Q. My Dad spends a lot of time alone and he constantly wants me to come visit. I’ve been thinking about getting him a pet – do you think this is a good idea?
A. Having a pet can offer a sense of well-being, encouragement and even a reason for living. Being responsible for another life often gives new meaning to the lives of those who are living alone or who have experienced a loss. Caring for and providing a loving home to an animal companion will also encourage your father to remain active and stay healthy. However, I strongly suggest that you don’t surprise your father with a pet. Instead, discuss the idea with him and see if he’s open to it, go pet shopping together so you can help him consider the costs, responsibilities and his lifestyle when making the decision! For more information about adopting a pet, visit the Humane Society of the United States at: www.hsus.org or call (202) 452-1100.
Q. I recently visited my Aunt and she appears to have lost weight, she says she isn’t sleeping very well at night and she isn’t her usual happy and energetic self. Should I be concerned?
A. You should definitely take these changes seriously as the symptoms you have described could be signs of depression. Depression is a medical illness and is nothing to be ashamed of. Many seniors are prone to depression as they have many losses in their lives – family, friends, etc. I would encourage her to talk about her feelings as this can help her understand why she is feeling this way. It is also important that she sees a physician who can ascertain if she’s clinically depressed. For more information visit the Geriatric Mental Health Foundation at: www.gmhfonline.org or call (301) 654-7850.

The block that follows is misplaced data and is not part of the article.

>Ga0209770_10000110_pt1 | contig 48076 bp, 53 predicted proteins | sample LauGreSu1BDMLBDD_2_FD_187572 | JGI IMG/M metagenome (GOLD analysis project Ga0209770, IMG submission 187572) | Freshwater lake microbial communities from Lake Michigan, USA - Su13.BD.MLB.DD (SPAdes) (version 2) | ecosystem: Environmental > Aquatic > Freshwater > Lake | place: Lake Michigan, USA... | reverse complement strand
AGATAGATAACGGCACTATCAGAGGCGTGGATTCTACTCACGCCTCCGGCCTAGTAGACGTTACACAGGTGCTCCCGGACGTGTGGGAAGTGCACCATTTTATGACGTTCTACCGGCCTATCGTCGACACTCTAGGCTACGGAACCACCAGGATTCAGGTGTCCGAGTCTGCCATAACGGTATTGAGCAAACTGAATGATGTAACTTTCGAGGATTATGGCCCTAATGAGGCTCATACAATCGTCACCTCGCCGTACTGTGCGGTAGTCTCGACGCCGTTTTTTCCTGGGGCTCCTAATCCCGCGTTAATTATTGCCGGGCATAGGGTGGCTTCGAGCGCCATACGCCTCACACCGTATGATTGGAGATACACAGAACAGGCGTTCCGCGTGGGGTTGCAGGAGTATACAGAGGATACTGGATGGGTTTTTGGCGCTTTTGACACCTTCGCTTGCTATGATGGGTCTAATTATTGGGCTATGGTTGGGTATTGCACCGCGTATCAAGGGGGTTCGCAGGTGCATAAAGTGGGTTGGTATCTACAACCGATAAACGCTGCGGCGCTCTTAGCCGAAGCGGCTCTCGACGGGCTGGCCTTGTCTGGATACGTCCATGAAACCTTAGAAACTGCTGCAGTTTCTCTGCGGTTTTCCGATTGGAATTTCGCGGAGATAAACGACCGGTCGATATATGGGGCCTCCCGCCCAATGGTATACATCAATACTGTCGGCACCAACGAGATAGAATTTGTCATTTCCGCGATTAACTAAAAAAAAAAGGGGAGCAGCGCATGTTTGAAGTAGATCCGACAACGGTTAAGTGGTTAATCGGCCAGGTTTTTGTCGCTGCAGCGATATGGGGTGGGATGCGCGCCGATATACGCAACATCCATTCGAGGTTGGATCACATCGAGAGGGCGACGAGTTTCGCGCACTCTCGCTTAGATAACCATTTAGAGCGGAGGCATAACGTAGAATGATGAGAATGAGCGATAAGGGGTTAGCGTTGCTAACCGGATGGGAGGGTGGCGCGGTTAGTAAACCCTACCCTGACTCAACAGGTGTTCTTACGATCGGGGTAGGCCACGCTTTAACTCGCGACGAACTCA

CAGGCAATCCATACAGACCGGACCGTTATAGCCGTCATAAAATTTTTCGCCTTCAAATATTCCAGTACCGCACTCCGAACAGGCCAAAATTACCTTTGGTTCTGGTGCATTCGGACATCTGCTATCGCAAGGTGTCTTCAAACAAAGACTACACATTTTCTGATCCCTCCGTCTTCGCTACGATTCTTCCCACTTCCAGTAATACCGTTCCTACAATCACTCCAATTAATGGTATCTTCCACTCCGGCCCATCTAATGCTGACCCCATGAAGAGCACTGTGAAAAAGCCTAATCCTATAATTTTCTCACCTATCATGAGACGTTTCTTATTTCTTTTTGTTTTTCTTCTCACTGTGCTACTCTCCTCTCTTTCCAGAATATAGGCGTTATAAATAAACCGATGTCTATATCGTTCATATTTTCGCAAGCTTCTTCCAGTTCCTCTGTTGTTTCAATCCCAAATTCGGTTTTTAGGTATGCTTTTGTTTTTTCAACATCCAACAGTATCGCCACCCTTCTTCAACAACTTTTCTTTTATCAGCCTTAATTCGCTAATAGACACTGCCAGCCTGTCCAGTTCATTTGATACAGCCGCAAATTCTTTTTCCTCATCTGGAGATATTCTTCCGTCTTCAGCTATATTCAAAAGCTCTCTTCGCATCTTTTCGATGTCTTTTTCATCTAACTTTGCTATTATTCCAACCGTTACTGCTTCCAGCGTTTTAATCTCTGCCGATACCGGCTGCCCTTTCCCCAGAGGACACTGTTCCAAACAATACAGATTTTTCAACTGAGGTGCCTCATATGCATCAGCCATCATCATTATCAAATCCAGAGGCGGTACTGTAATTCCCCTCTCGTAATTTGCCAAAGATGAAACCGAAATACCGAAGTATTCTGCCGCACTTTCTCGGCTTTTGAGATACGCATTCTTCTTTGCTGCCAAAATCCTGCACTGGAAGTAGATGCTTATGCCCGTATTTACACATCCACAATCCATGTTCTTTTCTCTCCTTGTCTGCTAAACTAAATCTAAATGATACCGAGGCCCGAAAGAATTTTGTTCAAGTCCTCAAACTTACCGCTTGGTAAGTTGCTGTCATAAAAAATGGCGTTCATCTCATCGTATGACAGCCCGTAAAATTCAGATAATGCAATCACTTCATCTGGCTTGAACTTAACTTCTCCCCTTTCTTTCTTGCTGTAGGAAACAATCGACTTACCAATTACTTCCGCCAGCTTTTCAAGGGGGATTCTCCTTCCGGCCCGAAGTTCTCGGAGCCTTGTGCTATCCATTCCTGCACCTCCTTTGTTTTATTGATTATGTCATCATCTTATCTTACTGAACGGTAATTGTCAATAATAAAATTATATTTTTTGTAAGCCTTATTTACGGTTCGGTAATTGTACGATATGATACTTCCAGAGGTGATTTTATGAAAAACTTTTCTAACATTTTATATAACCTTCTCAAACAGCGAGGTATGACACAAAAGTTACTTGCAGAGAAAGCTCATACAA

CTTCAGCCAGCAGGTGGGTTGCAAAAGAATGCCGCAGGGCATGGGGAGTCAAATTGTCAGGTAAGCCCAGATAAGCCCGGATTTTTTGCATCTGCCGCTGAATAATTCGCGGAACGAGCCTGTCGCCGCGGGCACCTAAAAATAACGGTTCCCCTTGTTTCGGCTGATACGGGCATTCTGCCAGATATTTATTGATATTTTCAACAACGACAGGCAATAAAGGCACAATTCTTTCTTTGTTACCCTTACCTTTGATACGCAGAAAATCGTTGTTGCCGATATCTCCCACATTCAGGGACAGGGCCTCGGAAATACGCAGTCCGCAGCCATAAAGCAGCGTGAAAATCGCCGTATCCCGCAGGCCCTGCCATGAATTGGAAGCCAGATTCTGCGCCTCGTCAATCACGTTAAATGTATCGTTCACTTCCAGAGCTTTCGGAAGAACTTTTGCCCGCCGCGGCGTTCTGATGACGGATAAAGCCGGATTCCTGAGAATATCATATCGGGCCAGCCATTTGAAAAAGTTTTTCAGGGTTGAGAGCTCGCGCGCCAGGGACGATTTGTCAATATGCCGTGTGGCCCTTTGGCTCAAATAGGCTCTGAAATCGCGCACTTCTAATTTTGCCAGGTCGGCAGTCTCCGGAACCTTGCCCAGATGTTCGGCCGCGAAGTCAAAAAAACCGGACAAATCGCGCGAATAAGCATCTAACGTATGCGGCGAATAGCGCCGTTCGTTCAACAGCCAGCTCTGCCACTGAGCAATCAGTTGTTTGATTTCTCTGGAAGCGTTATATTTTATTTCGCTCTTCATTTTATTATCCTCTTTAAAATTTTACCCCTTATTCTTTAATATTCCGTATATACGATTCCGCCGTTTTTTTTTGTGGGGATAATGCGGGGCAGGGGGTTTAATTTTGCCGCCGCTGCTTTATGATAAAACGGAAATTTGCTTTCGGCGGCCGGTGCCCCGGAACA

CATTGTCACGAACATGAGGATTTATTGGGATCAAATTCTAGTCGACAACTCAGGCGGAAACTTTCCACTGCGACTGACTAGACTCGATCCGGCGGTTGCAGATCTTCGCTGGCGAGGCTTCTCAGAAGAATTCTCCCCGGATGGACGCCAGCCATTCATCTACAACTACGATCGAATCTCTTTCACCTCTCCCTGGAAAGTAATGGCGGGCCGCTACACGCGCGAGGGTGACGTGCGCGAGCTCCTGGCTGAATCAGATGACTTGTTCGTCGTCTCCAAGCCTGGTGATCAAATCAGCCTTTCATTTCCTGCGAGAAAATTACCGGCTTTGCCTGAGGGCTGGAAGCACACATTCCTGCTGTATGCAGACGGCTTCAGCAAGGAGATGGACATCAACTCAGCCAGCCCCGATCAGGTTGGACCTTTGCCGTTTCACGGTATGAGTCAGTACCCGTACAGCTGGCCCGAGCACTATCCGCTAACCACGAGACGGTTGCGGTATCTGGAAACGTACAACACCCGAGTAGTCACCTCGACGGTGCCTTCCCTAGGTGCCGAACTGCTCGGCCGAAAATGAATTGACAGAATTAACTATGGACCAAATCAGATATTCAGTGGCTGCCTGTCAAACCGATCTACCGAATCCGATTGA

Q. What are some helpful tips for having a discussion with my Dad about his extremely dangerous driving skills?
A. As difficult as it may seem, it’s important that you approach your dad sooner rather than later about his driving. Whatever you do, try to stay calm when speaking with him ― he may be more receptive than you expect! It may take a few attempts to ease into the discussion. Lead the conversation with the idea of safety ― not only your father’s safety but also others on the road. Encourage him to share his own thoughts and concerns before discussing possible options. He may only need to make small adjustments to his driving routine such as driving only during the day. Lastly, realize that your dad may become upset or defensive. Research shows that men are typically more reluctant to quit driving than women; however, your continued concern and support will certainly help him feel more comfortable with this topic.
Q. My father will be enrolling in the Medicare Part D Plan this year but we are having a hard time understanding the plan and how it works. Where can we get some information about the plan that is easy to comprehend?